The disciples in today’s text don’t say anything of the sort after touching the Risen Jesus. In fact, the narrator writes “Yet for all their joy they were still disbelieving and wondering.” They were happy, joyful, and amazed by what they were seeing and touching, but they were simultaneously disbelieving and wondering.

Now, I don’t know about you, but that sounds a lot more like the way that I believe. I mean, I believe that Christ was raised and that the Holy Spirit is present and active in the church and in the world. I see lots of evidence of that in acts of love, generosity, forgiveness, compassion, and sacrifice happening each and every day. But I can’t help but be discouraged by all the bad stuff too – by the violence, discrimination, greed, and selfishness that seems so powerful in the world.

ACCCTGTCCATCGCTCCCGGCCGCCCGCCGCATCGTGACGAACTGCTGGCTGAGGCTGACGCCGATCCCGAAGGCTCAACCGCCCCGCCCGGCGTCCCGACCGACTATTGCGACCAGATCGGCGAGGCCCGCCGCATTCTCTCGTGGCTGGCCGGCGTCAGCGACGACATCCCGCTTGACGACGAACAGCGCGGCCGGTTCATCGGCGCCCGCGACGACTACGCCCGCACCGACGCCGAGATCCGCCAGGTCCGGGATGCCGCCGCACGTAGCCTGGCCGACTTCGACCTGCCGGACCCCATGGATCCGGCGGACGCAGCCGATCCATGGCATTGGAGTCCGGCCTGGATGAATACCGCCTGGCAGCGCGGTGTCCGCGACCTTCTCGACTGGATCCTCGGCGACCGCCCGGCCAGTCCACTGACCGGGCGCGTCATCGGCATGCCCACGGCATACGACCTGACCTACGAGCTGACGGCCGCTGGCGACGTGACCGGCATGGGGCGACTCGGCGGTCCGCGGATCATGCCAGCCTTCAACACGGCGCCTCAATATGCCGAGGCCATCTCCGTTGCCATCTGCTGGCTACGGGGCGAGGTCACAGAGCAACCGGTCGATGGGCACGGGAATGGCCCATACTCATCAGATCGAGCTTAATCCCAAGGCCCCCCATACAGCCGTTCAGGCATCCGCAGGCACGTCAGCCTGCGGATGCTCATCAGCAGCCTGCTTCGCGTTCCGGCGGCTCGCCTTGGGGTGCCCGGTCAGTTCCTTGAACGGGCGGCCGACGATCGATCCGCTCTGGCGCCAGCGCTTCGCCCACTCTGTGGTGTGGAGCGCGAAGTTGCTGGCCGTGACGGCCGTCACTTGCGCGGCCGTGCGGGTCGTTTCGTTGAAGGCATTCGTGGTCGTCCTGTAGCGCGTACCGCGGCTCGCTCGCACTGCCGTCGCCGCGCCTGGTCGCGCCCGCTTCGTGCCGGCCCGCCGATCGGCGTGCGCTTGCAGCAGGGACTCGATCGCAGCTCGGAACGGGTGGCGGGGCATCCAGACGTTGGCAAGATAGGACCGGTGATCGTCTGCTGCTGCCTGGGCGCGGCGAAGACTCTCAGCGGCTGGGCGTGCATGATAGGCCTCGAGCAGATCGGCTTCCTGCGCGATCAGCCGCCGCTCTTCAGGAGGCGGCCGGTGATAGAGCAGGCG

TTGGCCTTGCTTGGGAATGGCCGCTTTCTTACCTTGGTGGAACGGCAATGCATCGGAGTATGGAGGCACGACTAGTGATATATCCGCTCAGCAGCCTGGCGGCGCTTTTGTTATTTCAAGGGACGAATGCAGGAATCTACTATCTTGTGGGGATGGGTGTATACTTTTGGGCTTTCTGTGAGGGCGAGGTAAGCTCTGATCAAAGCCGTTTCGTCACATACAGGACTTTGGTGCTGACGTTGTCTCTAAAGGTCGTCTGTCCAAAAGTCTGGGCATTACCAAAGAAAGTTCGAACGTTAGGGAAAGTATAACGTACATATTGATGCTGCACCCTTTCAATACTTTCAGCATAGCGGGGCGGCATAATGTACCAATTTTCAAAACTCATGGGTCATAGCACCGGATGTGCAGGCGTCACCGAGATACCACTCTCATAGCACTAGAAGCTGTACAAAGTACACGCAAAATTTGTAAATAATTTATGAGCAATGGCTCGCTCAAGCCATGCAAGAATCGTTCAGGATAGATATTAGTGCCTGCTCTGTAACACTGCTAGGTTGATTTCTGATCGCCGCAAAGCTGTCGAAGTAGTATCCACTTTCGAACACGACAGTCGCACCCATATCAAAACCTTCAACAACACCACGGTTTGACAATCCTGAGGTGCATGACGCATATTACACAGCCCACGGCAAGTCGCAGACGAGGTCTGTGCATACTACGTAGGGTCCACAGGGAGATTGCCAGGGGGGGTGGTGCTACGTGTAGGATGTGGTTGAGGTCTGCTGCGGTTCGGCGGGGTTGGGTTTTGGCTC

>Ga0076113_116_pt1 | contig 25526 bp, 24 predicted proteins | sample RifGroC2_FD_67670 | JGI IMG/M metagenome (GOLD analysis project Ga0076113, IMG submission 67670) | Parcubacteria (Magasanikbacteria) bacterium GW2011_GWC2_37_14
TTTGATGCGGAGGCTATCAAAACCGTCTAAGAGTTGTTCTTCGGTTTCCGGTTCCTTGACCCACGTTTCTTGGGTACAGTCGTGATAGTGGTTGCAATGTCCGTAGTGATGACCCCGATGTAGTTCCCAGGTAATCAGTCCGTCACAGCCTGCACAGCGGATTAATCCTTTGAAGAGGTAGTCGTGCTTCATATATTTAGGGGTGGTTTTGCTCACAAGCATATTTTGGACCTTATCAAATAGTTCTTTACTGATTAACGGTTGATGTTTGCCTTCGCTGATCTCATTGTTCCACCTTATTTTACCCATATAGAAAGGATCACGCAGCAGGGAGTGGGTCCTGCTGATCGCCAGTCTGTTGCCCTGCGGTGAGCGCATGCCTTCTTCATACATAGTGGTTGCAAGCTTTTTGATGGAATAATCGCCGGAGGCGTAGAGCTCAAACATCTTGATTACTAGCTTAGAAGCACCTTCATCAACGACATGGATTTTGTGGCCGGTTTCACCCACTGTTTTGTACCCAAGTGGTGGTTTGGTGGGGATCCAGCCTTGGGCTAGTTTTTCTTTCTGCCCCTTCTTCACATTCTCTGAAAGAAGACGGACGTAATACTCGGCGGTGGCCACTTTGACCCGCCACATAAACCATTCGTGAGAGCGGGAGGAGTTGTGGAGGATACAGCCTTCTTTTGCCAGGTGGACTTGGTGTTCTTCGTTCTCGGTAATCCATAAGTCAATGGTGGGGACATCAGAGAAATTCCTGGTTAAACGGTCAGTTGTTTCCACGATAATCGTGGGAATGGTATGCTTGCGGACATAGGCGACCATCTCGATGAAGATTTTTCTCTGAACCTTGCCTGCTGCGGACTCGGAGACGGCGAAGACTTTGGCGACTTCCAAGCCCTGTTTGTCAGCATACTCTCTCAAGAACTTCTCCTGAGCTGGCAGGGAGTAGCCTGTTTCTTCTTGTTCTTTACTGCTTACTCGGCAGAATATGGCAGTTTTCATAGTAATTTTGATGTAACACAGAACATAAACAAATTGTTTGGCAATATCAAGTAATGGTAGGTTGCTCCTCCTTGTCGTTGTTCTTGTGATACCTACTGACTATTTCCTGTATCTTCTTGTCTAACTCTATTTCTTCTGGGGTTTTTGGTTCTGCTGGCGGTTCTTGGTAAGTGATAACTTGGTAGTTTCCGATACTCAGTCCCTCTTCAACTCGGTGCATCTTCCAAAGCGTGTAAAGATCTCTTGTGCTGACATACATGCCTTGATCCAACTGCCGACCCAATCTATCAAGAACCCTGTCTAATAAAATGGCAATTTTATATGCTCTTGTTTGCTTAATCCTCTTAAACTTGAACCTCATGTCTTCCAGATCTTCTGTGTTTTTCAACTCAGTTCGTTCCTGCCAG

And when professing Christians and churches participate, and even lead the way in such hatred and evil, it’s all the more discouraging and likely to cause some doubts to arise in my heart.

The next thing that happens in the story is not Jesus noticing and pointing out that the disciples still seem to be experiencing some doubts. I expect he knew it, but he didn’t keep going on about it. Instead, he asked for a snack. “Have you anything here to eat?” Jesus asked. And they gave him a piece of broiled fish, and he took it and ate it in their presence.

Some interpreters will suggest that Jesus wasn’t actually hungry and needing something to eat. They’ll say that he asked for the food in order to give them one more piece of evidence that he was truly and physically alive again. And I suppose they’re right that it might have helped a bit, because we all know that ghosts don’t eat fish.

But I wonder if Jesus was not really so worried about how perfectly and unstintingly his followers believed in his resurrection, and he was more focused on turning their attention towards the mission that he had for them to continue in his name. I like the way to the SALT Lectionary commentary described that mission: “feeding the hungry person right in front of them, for starters!”